“Effects of Processing Parameters on the Thermal & Mechanical Properties of LFT-D-ECM Glass Fiber/Polyamide 6 Composites.”

 

Her co-authors were Y.S. Liu, T. Whitfield; T. Kuboki and J.T. Wood from WU, as well as V. Ugresic from the Fraunhofer Project Centre for Composites Research, London, Ont.

 

According to Fan, the team investigated the influence of process parameters—including melt temperature, extruder fill level, glass-fiber temperature, and screw speed in the mixing extruder—on the thermal and mechanical properties of direct/inline compounded 30-wt. % long (glass) fiber-reinforced thermoplastic (D-LFT) nylon 6, which was subsequently compression molded. “The effects of processing parameters on glass transition temperature (Tg), melt temperature, and relative degree of crystallinity will be presented in this work.”

 

• Christoph Kuhn (pictured bottom), is simultaneously working as a project engineer in the Group Research department at Volkswagen AG, Wolfsburg, Germany, and also pursuing a doctorate degree at Friedrich-Alexander University Erlangen-Nuremberg, Erlanger, Germany. He placed third in the competition and was lead author along with William Kucinski and Olaf Taeger at Volkswagen Group Research and Prof. Tim Osswald at University of Wisconsin-Madison on a paper entitled:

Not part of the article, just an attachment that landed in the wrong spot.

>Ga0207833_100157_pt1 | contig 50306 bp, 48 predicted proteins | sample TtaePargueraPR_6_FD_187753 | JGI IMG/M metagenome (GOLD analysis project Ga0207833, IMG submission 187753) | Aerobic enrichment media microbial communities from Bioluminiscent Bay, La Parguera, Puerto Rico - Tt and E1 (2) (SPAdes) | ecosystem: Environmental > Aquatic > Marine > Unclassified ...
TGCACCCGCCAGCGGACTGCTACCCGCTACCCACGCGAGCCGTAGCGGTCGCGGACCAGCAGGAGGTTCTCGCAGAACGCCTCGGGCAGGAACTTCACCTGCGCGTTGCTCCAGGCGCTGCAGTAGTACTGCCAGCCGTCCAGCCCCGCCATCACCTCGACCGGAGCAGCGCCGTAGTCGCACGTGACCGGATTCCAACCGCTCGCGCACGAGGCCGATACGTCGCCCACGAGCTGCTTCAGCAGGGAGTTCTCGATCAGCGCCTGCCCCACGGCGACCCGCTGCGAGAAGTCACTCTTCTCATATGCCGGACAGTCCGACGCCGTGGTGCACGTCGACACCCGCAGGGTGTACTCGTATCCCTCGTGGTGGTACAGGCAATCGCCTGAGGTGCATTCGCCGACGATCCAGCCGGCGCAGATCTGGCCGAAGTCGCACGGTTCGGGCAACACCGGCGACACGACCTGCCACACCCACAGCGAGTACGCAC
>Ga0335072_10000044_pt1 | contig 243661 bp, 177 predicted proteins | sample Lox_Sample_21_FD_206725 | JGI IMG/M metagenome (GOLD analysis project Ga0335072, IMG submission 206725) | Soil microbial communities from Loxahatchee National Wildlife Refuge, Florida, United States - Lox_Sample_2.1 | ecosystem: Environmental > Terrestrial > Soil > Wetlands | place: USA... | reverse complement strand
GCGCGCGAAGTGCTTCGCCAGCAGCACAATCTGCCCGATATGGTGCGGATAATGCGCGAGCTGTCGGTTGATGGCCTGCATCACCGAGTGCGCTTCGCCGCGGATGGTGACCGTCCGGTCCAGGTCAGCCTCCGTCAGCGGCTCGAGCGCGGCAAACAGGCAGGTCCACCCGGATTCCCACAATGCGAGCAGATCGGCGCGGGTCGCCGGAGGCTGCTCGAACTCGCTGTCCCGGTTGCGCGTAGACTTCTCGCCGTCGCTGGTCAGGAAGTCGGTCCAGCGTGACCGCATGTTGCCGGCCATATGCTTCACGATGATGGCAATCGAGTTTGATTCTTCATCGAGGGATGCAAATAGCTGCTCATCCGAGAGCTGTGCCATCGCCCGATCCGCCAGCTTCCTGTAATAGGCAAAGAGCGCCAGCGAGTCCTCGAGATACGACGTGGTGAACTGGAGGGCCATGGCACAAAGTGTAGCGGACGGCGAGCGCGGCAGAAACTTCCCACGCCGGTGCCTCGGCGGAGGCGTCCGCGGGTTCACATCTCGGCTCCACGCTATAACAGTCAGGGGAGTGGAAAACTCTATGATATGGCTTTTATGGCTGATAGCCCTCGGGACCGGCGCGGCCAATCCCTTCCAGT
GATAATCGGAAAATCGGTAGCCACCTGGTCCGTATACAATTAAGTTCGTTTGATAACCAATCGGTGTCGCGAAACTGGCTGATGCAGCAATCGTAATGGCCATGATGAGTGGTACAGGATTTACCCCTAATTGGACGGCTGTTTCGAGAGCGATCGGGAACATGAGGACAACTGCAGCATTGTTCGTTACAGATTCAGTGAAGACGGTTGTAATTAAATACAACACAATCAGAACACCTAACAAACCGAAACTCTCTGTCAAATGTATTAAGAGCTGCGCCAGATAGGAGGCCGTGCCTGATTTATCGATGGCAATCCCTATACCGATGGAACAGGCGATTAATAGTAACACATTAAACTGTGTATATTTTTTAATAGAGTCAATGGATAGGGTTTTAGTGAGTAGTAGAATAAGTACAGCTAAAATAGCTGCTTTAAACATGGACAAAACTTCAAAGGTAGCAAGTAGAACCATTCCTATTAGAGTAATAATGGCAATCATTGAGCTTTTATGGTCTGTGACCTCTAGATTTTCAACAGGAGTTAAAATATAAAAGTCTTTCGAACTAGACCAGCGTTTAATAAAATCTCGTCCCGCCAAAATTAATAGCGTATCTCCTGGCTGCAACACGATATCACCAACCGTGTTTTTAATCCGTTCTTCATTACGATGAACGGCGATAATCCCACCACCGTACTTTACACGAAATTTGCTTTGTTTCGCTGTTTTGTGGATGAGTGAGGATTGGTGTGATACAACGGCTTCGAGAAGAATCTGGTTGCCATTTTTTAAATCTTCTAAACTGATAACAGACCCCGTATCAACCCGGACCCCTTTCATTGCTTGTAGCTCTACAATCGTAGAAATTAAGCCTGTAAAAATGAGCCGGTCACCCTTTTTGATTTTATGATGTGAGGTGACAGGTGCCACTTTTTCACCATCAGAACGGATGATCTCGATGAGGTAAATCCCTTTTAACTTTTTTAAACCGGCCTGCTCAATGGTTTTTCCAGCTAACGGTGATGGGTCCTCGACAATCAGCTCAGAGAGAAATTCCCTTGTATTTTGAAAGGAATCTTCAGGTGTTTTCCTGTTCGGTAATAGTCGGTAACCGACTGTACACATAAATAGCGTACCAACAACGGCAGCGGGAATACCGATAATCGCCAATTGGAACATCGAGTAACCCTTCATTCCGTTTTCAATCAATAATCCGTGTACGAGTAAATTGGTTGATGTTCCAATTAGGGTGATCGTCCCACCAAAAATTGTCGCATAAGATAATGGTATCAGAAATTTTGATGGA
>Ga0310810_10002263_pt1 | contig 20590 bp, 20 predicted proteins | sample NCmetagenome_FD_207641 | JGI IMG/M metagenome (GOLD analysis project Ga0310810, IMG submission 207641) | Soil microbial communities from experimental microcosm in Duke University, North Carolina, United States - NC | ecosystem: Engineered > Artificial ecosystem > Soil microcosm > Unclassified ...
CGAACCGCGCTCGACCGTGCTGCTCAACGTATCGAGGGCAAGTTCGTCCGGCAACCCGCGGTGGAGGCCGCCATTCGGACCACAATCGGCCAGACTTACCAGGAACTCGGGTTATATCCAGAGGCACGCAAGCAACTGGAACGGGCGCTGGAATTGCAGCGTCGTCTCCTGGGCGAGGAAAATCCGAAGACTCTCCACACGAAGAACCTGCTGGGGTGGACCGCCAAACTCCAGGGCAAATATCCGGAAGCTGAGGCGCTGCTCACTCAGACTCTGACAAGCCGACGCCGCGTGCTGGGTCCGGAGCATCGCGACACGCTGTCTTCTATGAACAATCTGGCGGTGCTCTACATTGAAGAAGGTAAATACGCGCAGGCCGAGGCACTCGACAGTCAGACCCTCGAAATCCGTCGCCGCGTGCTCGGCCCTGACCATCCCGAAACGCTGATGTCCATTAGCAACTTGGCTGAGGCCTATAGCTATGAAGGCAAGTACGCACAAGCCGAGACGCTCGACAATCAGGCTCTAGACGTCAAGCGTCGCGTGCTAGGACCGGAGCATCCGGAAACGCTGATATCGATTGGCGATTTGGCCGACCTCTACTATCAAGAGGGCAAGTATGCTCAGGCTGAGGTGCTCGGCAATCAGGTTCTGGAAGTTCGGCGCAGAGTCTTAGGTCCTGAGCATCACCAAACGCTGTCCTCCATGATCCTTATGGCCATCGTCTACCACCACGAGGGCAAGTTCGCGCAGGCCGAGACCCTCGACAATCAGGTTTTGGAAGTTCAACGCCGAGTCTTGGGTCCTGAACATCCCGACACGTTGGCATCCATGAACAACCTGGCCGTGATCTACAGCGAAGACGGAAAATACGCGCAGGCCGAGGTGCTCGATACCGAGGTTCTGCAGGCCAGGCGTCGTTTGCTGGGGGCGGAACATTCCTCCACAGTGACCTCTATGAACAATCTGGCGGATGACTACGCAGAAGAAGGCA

“Lightweight Design with Long Fiber Reinforced Polymers—Technological Challenges due to Effect of Fiber Matrix Separation.”

 

According to Kuhn, “A major effect that results when processing long-fiber thermoplastics (LFT) is fiber matrix separation (FMS), which leads to a non-uniform fiber density distribution throughout the part. Experimental investigations in compression molding with LFT composites have shown an unequal distribution of fiber content in free-flow regions and especially in complex geometries. In the case of rib sections, for example, fiber content decreases greatly, leading to a significant change in component behavior. Through experimentation, our team analyzed the governing mechanism of FMS and developed a new approach for predicting the phenomenon.”

 

SPE’s ACCE draws more than 1000 speakers, exhibitors, sponsors, and attendees and provides an environment dedicated solely to discussion and networking about advances in transportation composites, according to Peggy Malnati, SPE Automotive Div. Committee Chair.

 

Its global appeal is evident in the diversity of exhibitors, speakers, and attendees who come to the conference from Europe, the Middle East, Africa, and Asia/Pacific as well as North America. Fully one-third of attendees indicate they work for automotive and light truck, agriculture, truck & bus, or aviation OEMs, and another 25% represent tier suppliers. Attendees also work for composite materials, processing equipment, additives, or reinforcement suppliers; trade associations, consultants, university and government labs; media; and investment bankers.